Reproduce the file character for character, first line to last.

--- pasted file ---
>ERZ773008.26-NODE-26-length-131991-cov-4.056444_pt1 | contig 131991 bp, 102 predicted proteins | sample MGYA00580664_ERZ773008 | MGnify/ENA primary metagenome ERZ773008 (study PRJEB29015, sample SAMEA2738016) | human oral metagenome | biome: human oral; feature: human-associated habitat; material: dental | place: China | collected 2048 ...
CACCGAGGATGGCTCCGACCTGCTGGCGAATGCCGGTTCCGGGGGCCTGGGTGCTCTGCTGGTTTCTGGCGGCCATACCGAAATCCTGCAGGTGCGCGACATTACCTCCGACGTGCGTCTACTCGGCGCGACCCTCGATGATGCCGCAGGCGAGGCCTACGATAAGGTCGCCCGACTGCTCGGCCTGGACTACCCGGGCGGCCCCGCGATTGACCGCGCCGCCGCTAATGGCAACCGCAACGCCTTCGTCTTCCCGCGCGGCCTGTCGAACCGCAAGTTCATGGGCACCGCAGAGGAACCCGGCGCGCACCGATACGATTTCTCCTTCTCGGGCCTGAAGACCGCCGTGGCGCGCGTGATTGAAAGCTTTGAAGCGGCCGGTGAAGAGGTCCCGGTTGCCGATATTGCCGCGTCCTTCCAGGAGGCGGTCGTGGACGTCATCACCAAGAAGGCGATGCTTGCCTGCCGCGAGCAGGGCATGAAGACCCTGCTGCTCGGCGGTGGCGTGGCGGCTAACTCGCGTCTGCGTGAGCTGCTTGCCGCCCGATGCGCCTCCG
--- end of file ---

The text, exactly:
>ERZ773008.26-NODE-26-length-131991-cov-4.056444_pt1 | contig 131991 bp, 102 predicted proteins | sample MGYA00580664_ERZ773008 | MGnify/ENA primary metagenome ERZ773008 (study PRJEB29015, sample SAMEA2738016) | human oral metagenome | biome: human oral; feature: human-associated habitat; material: dental | place: China | collected 2048 ...
CACCGAGGATGGCTCCGACCTGCTGGCGAATGCCGGTTCCGGGGGCCTGGGTGCTCTGCTGGTTTCTGGCGGCCATACCGAAATCCTGCAGGTGCGCGACATTACCTCCGACGTGCGTCTACTCGGCGCGACCCTCGATGATGCCGCAGGCGAGGCCTACGATAAGGTCGCCCGACTGCTCGGCCTGGACTACCCGGGCGGCCCCGCGATTGACCGCGCCGCCGCTAATGGCAACCGCAACGCCTTCGTCTTCCCGCGCGGCCTGTCGAACCGCAAGTTCATGGGCACCGCAGAGGAACCCGGCGCGCACCGATACGATTTCTCCTTCTCGGGCCTGAAGACCGCCGTGGCGCGCGTGATTGAAAGCTTTGAAGCGGCCGGTGAAGAGGTCCCGGTTGCCGATATTGCCGCGTCCTTCCAGGAGGCGGTCGTGGACGTCATCACCAAGAAGGCGATGCTTGCCTGCCGCGAGCAGGGCATGAAGACCCTGCTGCTCGGCGGTGGCGTGGCGGCTAACTCGCGTCTGCGTGAGCTGCTTGCCGCCCGATGCGCCTCCG